Back to the drawing board for MCA

MCA Jasin’s Legal Bureau Chairman, Eric Choo shares with us his thoughts on the outcome of GE13.

The outcome of the 13th General Elections serves as a painful wakeup call for MCA. Despite our poor performance in the 12th General Elections, we are not performing any better than how we did in 2008. This unprecedented defeat is a message from the voters to us that, being one of the biggest political parties in the country, MCA must reform and make drastic changes before the next General Election or risks being completely rejected by the people.

For years, this model of race-based political parties forming the coalition of Barisan Nasional has worked, helping us win 12 general elections thus far. However, in recent years, it appears that this model is getting more and more irrelevant in this maturing democracy especially since the 12th General Election in 2008. The people are starting to voice out their discontent and unhappiness with such a model that places unnecessary emphasis on racial politics thus abjuring the social cohesion we have achieved since independence.

And the voice is getting louder that we must move forward as one without the distinction of race and ethnicity. As such, being one of the main political parties in this country, MCA must lead the way and transform itself by rejecting a race-based approach to governance, and adopt an inclusive and non-racial approach to regain its relevance.

Apart from moving away from the race based political model, as part of the ruling coalition, MCA must also be able to formulate policies that are people-centric and truly benefit the people. It is insufficient for us to rely solely on the policies planned and proposed by those who are in the Government. We must be able to formulate and propose additional policies, and even advocate those that are contrary to the policies that are planned and proposed by the Government. On top of that, we must also critically evaluate the policies proposed by the Government, improvise them, and, if need be, criticise them. In these aspects, unfortunately, we have not performed and this is evidenced by the results of GE 13. The reason behind this is that we lack an effective think tank  that critically examines issues and policies and advises the party accordingly. This disconnect has resulted in the losses MCA suffered and a party cannot champion issues it is ill-educated on. Hence, the leaders of MCA must seek to revive and strengthen the think tank of the party, and use it for the right reasons  and not to further the political interests of those in power.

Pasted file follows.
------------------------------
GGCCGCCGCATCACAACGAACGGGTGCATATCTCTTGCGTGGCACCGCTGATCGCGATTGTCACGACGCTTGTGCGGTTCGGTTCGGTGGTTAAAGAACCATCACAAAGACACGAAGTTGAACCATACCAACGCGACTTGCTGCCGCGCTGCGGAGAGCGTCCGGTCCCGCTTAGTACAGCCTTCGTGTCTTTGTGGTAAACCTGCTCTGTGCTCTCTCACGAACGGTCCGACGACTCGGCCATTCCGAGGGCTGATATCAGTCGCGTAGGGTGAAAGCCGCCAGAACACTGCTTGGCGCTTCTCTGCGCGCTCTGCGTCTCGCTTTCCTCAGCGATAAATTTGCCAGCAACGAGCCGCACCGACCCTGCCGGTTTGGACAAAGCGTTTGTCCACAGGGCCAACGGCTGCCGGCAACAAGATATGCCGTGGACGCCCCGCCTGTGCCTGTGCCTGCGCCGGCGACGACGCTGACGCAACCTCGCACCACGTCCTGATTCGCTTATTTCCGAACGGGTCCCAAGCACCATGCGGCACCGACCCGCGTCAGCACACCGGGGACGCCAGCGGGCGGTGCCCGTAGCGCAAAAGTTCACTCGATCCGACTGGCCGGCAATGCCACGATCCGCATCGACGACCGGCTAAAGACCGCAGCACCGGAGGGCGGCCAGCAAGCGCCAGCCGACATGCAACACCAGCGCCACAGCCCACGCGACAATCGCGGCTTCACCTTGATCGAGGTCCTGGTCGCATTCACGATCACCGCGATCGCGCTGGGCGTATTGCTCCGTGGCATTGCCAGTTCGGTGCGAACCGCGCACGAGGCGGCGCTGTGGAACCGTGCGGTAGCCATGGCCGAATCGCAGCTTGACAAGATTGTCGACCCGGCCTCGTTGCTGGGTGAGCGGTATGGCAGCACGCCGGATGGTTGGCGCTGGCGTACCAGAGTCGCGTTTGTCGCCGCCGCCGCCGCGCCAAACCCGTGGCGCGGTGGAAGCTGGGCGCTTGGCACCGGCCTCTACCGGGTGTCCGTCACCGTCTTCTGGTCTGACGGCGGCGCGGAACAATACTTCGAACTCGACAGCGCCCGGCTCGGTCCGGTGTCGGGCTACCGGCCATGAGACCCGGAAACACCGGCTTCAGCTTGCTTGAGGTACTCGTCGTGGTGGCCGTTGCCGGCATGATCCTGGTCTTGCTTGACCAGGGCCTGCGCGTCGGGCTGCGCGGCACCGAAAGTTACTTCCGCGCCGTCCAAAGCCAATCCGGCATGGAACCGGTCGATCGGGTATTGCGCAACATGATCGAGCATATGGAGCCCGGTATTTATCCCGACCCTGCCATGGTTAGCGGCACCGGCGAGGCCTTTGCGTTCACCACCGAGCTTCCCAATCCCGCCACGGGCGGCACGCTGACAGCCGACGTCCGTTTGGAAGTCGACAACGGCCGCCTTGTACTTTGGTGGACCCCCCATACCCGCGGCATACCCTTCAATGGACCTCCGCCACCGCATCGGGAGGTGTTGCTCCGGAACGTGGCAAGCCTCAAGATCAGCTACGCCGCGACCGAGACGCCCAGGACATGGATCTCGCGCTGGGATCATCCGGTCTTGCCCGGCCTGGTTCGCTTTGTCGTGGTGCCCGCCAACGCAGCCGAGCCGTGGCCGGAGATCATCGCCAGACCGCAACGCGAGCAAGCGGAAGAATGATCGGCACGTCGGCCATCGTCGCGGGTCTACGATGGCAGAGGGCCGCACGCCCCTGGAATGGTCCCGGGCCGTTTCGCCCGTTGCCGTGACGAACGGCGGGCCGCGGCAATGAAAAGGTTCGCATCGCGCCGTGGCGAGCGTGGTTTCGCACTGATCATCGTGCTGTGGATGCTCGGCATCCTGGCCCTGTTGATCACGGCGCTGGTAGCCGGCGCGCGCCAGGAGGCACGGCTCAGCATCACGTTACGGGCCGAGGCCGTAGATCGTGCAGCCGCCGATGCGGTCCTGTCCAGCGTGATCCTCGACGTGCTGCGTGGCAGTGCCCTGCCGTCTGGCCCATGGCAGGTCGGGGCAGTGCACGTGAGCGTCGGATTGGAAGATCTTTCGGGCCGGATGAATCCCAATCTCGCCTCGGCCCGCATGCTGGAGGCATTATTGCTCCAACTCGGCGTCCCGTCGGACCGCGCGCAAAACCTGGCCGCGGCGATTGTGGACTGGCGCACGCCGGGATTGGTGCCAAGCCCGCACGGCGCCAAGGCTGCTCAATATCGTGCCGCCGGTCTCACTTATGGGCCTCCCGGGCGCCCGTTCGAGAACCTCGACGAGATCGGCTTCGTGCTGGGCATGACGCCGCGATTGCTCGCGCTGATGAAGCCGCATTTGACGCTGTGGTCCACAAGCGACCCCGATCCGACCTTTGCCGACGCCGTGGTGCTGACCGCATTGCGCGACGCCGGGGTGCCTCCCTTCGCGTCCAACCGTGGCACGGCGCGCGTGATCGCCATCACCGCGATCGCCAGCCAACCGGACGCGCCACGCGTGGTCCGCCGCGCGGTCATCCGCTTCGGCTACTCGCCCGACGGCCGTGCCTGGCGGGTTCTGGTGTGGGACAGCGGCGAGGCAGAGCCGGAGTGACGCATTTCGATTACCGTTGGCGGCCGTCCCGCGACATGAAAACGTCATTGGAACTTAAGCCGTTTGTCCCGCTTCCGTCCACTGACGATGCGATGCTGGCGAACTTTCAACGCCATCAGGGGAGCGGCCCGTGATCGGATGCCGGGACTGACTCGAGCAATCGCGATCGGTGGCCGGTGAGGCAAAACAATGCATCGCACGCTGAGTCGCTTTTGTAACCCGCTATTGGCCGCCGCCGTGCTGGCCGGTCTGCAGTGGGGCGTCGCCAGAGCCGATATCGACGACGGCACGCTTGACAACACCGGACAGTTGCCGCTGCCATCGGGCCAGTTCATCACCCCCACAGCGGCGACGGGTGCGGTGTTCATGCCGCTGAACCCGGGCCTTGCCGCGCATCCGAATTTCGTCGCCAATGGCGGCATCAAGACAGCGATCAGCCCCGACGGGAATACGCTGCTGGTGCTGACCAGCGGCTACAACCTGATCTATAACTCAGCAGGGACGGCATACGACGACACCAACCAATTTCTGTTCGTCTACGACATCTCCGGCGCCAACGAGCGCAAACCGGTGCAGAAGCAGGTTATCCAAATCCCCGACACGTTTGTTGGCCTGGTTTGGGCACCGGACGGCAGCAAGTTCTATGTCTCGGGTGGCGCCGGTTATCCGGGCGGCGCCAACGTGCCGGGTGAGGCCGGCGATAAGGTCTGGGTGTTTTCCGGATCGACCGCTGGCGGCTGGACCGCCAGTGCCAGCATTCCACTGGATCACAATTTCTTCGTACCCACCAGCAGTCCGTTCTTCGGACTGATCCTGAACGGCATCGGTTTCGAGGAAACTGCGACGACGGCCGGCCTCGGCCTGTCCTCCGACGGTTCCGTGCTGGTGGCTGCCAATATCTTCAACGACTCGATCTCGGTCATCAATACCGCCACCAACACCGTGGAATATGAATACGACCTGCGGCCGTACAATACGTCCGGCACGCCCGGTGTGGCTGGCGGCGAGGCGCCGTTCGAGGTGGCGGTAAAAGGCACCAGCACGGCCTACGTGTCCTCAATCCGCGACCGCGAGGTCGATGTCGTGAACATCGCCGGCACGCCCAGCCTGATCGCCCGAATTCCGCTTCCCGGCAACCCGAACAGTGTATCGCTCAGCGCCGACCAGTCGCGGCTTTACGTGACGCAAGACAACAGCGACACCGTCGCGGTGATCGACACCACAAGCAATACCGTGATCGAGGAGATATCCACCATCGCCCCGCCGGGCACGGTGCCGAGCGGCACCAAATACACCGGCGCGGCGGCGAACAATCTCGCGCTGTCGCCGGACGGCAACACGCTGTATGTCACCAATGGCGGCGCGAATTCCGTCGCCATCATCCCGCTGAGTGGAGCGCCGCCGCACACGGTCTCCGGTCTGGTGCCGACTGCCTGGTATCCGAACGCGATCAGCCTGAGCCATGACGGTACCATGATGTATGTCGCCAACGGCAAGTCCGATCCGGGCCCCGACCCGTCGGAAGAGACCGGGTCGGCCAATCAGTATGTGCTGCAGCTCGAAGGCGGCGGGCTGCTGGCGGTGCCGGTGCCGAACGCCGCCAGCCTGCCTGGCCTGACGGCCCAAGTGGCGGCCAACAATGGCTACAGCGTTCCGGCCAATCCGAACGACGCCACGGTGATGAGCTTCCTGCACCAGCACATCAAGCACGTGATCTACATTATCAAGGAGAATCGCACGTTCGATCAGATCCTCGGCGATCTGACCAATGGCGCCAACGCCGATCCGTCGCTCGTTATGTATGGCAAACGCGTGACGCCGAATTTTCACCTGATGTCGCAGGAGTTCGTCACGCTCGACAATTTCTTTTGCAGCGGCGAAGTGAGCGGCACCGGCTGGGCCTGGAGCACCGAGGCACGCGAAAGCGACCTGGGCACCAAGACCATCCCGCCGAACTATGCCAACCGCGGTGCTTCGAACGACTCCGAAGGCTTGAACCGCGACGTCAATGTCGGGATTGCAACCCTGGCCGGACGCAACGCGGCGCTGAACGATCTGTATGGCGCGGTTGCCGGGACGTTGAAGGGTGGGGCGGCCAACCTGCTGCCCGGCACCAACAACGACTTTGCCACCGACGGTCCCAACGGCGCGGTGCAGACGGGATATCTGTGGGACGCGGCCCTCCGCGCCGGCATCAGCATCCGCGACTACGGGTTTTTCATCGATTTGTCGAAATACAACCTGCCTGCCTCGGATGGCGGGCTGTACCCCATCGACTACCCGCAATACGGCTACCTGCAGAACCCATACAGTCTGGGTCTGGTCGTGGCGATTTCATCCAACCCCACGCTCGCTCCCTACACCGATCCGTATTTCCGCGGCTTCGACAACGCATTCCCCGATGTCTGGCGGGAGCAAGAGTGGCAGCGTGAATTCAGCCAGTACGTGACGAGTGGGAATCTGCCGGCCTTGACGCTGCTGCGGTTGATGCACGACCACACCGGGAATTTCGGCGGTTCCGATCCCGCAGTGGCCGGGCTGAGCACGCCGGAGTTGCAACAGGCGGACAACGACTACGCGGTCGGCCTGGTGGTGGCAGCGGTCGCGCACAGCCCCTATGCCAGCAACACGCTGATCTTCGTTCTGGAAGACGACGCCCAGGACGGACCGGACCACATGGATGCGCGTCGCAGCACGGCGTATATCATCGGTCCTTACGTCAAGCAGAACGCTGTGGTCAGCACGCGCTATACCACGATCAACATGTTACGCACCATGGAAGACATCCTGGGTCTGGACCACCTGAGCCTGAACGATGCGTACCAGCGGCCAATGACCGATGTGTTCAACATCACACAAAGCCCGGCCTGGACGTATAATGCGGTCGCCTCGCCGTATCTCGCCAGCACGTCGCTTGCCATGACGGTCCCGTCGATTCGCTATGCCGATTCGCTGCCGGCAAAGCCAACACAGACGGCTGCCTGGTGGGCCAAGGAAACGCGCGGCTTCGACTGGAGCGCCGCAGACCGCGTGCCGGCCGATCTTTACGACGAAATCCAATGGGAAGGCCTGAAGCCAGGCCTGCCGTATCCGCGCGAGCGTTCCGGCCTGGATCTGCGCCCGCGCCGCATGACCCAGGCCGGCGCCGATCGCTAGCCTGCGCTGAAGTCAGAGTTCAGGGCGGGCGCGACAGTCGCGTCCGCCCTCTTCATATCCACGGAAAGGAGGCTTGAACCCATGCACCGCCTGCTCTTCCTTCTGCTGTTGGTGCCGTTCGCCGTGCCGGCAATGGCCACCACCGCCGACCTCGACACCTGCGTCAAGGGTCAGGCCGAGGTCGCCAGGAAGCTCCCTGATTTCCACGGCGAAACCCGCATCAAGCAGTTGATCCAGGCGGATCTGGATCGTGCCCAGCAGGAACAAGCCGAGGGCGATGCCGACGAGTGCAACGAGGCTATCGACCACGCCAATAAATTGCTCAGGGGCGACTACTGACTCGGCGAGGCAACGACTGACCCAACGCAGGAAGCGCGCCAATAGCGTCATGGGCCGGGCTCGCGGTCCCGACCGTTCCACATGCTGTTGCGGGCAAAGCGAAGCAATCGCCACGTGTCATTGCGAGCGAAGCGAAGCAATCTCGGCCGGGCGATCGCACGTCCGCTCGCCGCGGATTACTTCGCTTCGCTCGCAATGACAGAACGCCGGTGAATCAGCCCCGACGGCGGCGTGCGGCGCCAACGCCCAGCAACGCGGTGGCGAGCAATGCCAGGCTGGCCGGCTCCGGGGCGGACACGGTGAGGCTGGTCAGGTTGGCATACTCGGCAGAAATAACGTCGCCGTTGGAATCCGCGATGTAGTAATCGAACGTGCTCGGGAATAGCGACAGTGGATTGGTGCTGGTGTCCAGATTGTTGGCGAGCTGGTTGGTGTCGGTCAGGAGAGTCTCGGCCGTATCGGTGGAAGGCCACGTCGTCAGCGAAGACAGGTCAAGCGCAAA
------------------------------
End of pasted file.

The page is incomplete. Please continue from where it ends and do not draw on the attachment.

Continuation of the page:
MCA's leaders must be more outspoken against questionable policies set by the Government. | Source: MCA official website

Parallel to the need to be able to study and formulate people-centric policies, it is sad to learn that a sizeable number of the people believe that MCA has failed to speak out, or failed to be seen to have spoken out against the injustices and wrongs that have been committed by those in positions of power. Our representatives in Parliament and State Assemblies have also been seen to have failed to properly scrutinise the implementation of government programmes and policies which have led to many leakages. In that respect, as elected representatives, there has been a glaring failure.

Examples of these are as follows:-

(a)    Failing to respond to the various allegations of corruption and providing workable alternatives to tackle this scourge.

(b)    No study on the consequences and impact of the Peaceful Assembly Bill by our MCA wakil rakyats.

(c)    Failing to stand up for media freedom and constantly pointing at the inequitable conduct of the opposition especially in Penang, whilst forgetting that this is not a race to the bottom.

There are many more questions like this and it all boils down to how critical and outspoken MCA has been over the past five years. To this end, I must concede that as a member, I, too have not been vocal and critical enough. So leaders and members of MCA alike, we must change our mindset and be more inquisitive and critical, instead of accepting whatever is fed to us as the gospel truth. This is the beginning of our journey for reform — MCA must take a forceful stand against perceived injustices. The tai kor mentality must be replaced with one that is humble and interactive so those we seek to represent will appreciate our efforts.